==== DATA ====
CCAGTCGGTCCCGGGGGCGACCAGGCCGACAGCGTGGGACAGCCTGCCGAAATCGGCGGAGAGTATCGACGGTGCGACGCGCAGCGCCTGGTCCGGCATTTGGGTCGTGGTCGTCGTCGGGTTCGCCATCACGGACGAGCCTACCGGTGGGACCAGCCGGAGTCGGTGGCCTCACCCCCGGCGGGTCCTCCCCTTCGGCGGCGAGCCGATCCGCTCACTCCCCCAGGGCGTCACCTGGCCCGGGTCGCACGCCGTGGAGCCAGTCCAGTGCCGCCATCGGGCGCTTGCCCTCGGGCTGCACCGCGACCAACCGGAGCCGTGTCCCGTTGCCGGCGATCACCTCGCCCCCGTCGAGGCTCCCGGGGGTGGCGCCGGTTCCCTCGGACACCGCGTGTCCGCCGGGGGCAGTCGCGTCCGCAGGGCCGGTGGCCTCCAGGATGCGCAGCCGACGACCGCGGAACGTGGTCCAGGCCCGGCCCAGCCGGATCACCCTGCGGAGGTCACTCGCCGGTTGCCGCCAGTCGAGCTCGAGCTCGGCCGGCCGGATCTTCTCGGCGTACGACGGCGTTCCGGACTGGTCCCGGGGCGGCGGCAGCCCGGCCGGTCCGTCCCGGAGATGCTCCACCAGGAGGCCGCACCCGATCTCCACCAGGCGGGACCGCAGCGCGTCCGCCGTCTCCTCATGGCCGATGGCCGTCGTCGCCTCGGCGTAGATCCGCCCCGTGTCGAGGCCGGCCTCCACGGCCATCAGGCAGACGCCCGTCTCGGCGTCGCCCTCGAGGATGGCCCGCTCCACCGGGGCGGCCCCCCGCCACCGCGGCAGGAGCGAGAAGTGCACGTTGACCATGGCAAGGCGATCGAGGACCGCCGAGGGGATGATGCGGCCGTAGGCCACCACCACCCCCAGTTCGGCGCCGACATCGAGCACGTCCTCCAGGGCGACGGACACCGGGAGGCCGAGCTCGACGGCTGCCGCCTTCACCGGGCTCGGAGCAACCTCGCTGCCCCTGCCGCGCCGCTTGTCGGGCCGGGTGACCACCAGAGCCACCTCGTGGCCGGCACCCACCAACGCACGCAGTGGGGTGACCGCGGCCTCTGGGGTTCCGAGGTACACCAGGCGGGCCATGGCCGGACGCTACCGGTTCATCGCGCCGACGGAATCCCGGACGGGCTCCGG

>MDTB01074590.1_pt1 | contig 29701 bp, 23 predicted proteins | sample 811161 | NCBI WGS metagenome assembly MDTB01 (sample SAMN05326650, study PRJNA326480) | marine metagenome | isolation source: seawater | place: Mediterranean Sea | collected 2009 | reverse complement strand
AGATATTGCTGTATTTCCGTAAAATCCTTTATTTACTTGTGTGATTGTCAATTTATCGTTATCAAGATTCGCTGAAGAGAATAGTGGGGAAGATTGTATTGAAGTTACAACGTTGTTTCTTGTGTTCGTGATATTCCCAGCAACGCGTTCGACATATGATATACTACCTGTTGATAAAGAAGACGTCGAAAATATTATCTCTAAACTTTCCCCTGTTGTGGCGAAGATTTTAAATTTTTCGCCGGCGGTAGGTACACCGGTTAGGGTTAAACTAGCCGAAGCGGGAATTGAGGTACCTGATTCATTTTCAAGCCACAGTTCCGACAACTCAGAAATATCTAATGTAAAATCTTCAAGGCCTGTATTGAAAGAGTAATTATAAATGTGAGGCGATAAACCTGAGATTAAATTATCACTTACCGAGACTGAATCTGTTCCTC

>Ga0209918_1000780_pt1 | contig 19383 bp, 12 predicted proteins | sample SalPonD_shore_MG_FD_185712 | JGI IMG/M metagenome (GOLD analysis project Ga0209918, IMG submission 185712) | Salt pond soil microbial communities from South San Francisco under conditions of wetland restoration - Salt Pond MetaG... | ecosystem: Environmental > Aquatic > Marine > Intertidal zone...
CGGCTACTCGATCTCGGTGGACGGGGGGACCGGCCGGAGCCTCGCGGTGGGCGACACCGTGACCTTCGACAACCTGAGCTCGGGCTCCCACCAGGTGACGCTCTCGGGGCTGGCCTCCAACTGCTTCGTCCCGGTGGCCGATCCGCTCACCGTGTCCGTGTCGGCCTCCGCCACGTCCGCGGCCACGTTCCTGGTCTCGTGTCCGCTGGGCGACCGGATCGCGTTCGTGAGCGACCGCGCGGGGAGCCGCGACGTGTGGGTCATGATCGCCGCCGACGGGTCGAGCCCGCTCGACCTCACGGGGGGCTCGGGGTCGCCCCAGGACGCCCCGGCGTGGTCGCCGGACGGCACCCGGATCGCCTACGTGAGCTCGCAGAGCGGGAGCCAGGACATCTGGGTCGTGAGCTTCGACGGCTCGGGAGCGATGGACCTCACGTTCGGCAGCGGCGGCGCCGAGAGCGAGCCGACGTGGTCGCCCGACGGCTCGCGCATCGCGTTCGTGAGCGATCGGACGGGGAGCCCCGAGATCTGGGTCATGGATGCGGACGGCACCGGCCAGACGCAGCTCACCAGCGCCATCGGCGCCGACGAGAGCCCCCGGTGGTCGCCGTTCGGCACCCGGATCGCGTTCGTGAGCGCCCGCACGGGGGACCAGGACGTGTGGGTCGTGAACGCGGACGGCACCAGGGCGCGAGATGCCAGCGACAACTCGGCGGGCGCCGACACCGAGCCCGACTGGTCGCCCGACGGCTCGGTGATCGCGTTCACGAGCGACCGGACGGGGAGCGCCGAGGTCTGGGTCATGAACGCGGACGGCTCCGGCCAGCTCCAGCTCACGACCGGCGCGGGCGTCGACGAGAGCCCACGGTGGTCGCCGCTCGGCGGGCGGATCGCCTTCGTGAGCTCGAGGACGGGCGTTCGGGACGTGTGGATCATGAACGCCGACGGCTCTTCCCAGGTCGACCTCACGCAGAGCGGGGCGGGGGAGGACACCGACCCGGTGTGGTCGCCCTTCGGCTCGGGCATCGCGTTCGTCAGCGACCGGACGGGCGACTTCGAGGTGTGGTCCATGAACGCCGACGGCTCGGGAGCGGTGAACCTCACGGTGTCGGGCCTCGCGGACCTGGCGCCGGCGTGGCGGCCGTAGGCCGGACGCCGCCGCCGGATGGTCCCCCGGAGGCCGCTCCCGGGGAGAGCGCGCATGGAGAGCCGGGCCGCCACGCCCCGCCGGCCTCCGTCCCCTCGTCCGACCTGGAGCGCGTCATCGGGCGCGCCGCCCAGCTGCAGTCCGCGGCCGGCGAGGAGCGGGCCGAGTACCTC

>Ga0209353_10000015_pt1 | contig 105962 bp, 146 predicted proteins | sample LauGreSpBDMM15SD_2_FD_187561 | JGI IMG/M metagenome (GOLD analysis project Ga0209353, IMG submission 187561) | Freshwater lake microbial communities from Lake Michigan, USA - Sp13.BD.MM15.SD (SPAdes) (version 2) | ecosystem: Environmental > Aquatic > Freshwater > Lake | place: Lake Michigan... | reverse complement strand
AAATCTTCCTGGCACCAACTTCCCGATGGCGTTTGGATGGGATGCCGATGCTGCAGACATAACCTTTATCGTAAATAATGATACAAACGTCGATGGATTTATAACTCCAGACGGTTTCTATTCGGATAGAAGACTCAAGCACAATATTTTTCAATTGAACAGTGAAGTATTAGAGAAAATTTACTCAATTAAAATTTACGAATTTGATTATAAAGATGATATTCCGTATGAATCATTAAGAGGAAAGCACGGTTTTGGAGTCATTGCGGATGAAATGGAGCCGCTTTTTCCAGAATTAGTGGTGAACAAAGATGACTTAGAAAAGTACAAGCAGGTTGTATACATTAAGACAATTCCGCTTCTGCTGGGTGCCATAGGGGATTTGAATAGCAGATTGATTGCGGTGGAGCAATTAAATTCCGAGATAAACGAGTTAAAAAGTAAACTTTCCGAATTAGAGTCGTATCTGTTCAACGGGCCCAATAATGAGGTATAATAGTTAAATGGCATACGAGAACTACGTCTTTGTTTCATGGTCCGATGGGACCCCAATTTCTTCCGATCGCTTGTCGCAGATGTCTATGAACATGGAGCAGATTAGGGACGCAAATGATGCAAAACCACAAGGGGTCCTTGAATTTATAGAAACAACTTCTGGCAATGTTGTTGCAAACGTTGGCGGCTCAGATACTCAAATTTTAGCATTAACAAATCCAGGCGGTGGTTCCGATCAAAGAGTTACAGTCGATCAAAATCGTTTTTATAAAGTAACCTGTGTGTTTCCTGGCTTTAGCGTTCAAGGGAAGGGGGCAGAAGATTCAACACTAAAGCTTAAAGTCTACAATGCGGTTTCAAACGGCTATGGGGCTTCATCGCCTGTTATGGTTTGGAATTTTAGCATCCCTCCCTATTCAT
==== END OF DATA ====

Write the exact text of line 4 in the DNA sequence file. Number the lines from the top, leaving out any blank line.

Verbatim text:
>Ga0209918_1000780_pt1 | contig 19383 bp, 12 predicted proteins | sample SalPonD_shore_MG_FD_185712 | JGI IMG/M metagenome (GOLD analysis project Ga0209918, IMG submission 185712) | Salt pond soil microbial communities from South San Francisco under conditions of wetland restoration - Salt Pond MetaG... | ecosystem: Environmental > Aquatic > Marine > Intertidal zone...